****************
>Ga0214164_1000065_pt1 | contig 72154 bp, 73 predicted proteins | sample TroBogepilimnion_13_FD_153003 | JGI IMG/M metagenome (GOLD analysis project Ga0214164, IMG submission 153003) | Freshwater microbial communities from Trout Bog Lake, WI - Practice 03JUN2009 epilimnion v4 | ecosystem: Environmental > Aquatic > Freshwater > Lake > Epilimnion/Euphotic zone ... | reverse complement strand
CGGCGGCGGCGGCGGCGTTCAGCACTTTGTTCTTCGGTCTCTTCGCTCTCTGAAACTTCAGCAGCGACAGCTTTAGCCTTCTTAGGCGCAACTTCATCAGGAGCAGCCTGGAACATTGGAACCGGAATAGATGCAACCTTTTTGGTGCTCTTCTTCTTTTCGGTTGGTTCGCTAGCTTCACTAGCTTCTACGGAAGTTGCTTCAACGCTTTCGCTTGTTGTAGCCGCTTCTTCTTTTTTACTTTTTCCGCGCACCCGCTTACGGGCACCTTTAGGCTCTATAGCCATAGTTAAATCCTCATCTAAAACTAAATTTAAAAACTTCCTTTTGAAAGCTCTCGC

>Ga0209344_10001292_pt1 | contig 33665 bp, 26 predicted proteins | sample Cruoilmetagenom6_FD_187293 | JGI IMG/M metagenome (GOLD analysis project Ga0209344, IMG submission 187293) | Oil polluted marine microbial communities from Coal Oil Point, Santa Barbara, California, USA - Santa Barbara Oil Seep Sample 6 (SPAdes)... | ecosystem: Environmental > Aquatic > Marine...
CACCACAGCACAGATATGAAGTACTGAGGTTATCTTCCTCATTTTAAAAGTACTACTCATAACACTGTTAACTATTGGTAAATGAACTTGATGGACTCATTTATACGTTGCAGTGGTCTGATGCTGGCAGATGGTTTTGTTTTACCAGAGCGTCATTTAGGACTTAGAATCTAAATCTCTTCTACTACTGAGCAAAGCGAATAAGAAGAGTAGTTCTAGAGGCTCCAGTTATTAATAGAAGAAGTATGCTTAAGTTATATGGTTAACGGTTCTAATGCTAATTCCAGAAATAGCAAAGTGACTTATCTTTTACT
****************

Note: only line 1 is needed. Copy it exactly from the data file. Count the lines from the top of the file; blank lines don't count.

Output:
>Ga0214164_1000065_pt1 | contig 72154 bp, 73 predicted proteins | sample TroBogepilimnion_13_FD_153003 | JGI IMG/M metagenome (GOLD analysis project Ga0214164, IMG submission 153003) | Freshwater microbial communities from Trout Bog Lake, WI - Practice 03JUN2009 epilimnion v4 | ecosystem: Environmental > Aquatic > Freshwater > Lake > Epilimnion/Euphotic zone ... | reverse complement strand